The amended agreement should include sunset clauses that are limited to nuclear and fissile material for medical use. The use of radioactive Isotopes should be covered at length to reflect Iran’s future needs. Furthermore, rather than reprimand any Iranian behavior regarding its actions in the region, the deal should force a framework to negotiate a two-state solution, with Iran as a guarantor for Hamas. Finally, the dispute resolution mechanisms should be enshrined into la and any country that fails to adhere to the agreement must be met with a comprehensive approach to ensuring that Iran benefits from the agreement and remains a signatory to it.
There are a plethora of ways to go about designing a new agreement, but these should be based on a set of criteria that can ensure the support of all signatories. No one wins a war and it will be unwise to use anything but negotiations out of the diplomatic mess we find ourselves.
President Joe Biden should agree to recommit the U.S. to the Joint Comprehensive Plan of Action (JCPOA). Rather than take a hawkish stance aimed at drawing concessions from Iran, it should use regular monitoring of its nuclear facilities and a longer extension of the wind-down clause to ensure Iran is fully reintegrated into the global economy. Once Iran begins trading with the rest of the world, there will be less of an incentive to build nuclear weapons as the economic hardship on its citizens will be more noticeable after a period of burgeoning growth and economic inclusivity.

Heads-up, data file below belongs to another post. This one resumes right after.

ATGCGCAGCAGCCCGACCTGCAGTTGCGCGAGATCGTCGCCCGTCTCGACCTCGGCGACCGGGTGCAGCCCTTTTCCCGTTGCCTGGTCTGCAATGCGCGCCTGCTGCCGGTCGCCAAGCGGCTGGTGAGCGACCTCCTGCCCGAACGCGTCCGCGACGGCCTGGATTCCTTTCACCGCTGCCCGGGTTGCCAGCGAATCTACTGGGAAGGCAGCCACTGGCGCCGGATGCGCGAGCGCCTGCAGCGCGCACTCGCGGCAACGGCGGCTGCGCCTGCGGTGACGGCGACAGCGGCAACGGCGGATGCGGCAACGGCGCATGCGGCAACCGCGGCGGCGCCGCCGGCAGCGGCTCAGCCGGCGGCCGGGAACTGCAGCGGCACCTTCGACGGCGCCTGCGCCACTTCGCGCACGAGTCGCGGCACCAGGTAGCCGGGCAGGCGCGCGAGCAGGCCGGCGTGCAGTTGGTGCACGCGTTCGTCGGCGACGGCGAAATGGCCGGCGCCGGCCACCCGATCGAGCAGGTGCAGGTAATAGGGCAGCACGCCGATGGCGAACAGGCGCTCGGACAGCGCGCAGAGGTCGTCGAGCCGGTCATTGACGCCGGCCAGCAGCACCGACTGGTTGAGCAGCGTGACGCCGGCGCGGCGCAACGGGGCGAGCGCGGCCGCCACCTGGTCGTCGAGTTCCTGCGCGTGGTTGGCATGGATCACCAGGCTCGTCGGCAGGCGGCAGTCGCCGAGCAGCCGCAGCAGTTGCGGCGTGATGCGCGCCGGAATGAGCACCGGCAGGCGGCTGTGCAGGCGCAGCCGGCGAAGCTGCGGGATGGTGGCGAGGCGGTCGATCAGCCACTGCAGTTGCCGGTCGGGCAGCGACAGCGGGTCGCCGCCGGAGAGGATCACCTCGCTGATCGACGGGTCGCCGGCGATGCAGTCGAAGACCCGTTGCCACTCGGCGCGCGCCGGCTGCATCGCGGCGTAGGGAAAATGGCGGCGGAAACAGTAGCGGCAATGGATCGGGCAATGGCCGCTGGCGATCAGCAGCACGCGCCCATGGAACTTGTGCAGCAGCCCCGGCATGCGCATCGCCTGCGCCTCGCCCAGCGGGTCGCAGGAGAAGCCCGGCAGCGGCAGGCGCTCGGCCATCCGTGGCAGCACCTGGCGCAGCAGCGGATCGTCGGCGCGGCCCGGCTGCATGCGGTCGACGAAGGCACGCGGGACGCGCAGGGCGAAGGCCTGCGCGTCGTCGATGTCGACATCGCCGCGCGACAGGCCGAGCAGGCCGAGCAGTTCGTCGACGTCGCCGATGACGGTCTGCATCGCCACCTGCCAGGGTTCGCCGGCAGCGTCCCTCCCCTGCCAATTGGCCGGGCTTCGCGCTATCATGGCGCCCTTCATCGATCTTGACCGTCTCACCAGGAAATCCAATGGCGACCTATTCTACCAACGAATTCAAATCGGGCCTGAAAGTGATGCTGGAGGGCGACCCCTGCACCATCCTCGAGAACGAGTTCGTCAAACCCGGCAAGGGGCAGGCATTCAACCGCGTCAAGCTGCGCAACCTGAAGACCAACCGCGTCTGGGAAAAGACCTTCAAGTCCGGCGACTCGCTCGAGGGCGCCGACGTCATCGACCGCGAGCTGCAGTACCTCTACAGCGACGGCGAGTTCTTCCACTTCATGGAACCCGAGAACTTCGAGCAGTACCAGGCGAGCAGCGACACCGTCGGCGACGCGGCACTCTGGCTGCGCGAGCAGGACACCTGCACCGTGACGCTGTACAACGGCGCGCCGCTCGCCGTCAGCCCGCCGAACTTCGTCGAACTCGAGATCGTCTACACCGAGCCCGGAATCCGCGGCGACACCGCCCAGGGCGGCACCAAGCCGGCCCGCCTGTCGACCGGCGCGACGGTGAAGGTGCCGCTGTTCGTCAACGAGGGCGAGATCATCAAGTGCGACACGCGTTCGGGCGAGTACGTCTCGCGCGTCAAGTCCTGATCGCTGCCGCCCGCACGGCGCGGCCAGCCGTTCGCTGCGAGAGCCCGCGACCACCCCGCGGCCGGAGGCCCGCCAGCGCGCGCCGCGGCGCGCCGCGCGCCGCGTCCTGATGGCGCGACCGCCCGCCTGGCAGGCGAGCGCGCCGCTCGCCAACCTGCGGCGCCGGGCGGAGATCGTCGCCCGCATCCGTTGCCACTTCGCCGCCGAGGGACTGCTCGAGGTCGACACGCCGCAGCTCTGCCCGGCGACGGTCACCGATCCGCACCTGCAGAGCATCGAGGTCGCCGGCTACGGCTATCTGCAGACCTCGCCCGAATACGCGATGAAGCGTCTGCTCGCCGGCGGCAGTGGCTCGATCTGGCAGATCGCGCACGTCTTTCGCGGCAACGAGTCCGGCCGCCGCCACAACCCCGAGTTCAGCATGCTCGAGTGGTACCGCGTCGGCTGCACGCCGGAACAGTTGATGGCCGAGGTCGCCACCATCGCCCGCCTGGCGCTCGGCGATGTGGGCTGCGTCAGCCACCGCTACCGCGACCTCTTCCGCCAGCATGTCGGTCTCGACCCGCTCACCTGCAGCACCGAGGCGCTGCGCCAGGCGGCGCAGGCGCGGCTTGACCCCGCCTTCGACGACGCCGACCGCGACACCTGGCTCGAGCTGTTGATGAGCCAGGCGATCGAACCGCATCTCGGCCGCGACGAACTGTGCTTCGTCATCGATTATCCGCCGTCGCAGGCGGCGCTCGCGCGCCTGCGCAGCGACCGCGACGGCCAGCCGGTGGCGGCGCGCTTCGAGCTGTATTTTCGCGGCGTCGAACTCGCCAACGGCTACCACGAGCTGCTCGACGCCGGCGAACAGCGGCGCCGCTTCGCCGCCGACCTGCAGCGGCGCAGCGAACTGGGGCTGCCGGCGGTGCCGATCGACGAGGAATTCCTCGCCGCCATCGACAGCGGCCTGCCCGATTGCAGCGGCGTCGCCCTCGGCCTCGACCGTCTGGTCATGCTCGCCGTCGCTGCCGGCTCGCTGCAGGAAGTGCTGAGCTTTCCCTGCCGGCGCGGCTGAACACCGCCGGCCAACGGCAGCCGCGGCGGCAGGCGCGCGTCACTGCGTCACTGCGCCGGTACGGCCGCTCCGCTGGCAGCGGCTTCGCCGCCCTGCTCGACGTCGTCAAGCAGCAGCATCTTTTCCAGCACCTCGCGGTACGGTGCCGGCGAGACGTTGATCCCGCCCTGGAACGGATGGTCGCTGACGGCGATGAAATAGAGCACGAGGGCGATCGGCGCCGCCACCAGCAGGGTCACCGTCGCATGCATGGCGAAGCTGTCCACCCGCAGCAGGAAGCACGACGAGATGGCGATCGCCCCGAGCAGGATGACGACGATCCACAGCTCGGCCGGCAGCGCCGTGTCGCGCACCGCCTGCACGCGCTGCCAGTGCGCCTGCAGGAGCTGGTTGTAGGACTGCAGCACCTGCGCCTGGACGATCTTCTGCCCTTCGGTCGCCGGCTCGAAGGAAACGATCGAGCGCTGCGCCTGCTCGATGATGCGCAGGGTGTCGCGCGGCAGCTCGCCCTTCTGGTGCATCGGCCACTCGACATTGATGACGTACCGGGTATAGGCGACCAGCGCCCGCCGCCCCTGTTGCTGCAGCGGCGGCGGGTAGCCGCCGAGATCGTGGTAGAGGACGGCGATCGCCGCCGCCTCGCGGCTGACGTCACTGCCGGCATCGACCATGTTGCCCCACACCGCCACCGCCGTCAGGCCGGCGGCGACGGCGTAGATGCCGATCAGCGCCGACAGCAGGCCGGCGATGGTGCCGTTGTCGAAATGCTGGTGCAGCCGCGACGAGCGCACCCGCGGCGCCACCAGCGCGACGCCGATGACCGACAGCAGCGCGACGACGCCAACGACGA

The head of the International Atomic Energy Agency (IAEA), Raphael Grossi, Iran will continue to implement “fully and without limitation” its commitments regarding the work of the UN inspectors in a way the will be “compatible with the law” for another three months. This serves as a backdrop for future negotiations that will prevent further nuclear proliferation and gradually introduce Iran into the global economy. The U.S. Hardliners have cause for concern, but President Biden’s Modus Operandi should be a conflict-free outcome that will enable the emergence of diplomatic consensus.